PUBLIC INTEREST CONSIDERATIONS
The predominant consideration is the seriousness of the offence. Where a conviction is likely to result in a significant penalty including any confiscation order or disqualification, then there is a strong public interest for a prosecution. Factors considered in this regard include:

1.   Where the defendant was in a position of authority or trust and the offence is an abuse of that position;
2.   Where the defendant was a ringleader or an organiser of the offence;
3.   Where the offence was premeditated;
4.   Where the offence was carried out by a group;
5.   Where the offence has resulted in serious financial loss to an individual, corporation, trust person or society;
6.   Where there is any element of corruption;
7.   Where the defendant has previous convictions, diversions or cautions which are relevant;
8.   Where there are grounds for believing that the offence is likely to be continued or repeated, for example, where there is a history of recurring conduct.

Public interest considerations against prosecution include:

1.   Where the Court is likely to impose a very small or nominal penalty;
2.   Where the offence is not on any test of a serious nature, and is unlikely to be repeated;
3.   Where there has been a long passage of time between an offence taking place and the likely date of trial such as to give rise to undue delay or an abuse of process unless:
         a. the offence is serious;
         b. delay has been caused in part by the defendant;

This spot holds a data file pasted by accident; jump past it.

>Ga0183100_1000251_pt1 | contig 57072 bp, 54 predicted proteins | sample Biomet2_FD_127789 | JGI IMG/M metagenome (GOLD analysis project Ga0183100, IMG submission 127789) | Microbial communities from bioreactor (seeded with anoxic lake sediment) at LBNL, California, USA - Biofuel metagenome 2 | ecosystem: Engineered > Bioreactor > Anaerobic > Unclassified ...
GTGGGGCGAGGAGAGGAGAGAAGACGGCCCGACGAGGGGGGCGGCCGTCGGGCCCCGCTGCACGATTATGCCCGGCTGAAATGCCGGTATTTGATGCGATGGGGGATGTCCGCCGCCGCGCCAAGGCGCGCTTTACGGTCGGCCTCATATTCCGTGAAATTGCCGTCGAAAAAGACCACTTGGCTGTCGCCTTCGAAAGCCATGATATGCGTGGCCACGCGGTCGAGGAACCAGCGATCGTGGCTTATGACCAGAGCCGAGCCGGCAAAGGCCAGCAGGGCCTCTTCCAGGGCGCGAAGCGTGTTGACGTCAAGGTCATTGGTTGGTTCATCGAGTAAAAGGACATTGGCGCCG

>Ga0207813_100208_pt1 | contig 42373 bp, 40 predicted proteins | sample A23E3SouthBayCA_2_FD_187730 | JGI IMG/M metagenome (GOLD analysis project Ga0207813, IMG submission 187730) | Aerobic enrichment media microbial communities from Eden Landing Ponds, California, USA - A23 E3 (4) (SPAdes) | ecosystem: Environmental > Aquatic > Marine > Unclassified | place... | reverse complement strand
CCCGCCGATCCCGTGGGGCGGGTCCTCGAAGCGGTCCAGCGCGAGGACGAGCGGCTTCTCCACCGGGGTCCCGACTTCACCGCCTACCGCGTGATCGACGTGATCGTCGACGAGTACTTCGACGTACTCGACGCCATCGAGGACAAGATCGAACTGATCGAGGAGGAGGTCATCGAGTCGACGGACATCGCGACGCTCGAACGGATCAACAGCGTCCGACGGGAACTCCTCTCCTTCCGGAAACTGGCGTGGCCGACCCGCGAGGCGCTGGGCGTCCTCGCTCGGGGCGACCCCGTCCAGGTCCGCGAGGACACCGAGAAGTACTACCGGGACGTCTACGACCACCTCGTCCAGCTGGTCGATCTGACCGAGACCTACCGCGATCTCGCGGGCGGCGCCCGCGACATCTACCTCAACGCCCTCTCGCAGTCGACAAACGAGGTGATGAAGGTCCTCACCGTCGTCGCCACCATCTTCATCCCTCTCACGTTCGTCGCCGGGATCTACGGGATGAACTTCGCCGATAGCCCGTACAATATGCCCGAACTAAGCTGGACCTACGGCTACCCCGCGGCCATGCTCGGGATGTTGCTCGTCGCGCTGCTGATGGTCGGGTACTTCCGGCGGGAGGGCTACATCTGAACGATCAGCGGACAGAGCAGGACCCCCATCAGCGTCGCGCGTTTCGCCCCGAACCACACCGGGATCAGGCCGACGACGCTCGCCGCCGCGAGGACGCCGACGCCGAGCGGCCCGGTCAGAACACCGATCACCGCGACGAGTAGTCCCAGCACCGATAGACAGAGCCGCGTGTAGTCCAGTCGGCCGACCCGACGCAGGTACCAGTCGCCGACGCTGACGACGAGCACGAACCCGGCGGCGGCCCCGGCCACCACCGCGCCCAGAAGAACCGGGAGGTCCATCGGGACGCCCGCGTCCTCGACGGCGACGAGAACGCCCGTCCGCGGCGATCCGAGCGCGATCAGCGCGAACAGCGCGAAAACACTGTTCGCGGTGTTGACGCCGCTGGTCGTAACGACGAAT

c. the offence has only recently come to light; or
         d. the complexity of the offence has resulted in a lengthy investigation.
4.   Where a prosecution is likely to have a detrimental effect on the physical or mental health of a victim or witness;
5.   Where the defendant is elderly or a youth;
6.   Where the defendant has no previous convictions;
7.   Where the defendant was at the time of the offence or trial suffering from significant mental or physical ill-health;
8.   Where the victim accepts that the defendant has rectified the loss or harm that was caused (although defendants must not be able to avoid prosecution simply because they pay compensation);
9.   Where the recovery of the proceeds of crime can more effectively be pursued by civil action;
10. Where any proper alternatives to prosecution are available.

About SFO

The Serious Fraud Office (SFO) was established in 1990 under the Serious Fraud Office Act in response to the collapse of financial markets in New Zealand at that time.

SFO's role is the detection, investigation and prosecution of serious or complex financial crime. SFO's focus is on investigating and prosecuting criminal cases that will have a real effect on:

  • business and investor confidence in our financial markets and economy
  • public confidence in our justice system and public service
  • New Zealand's international business reputation.

SFO operates three investigative teams:

  • Evaluation and Intelligence;
  • Financial Markets and Corporate Fraud; and
  • Fraud and Corruption.

SFO operates under two sets of investigative powers.

Part I of the SFO Act provides that it may act where the Director "has reason to suspect that an investigation into the affairs of any person may disclose serious or complex fraud."

Part II of the SFO Act provides the SFO with more extensive powers where: "...the Director has reasonable grounds to believe that an offence involving serious or complex fraud may have been committed..."

SFO's Annual Report 2012 sets out its achievements for the past year, while the Statement of Intent 2013-2016 sets out the SFO's three year strategic goals and performance standards. Both are available online at: www.sfo.govt.nz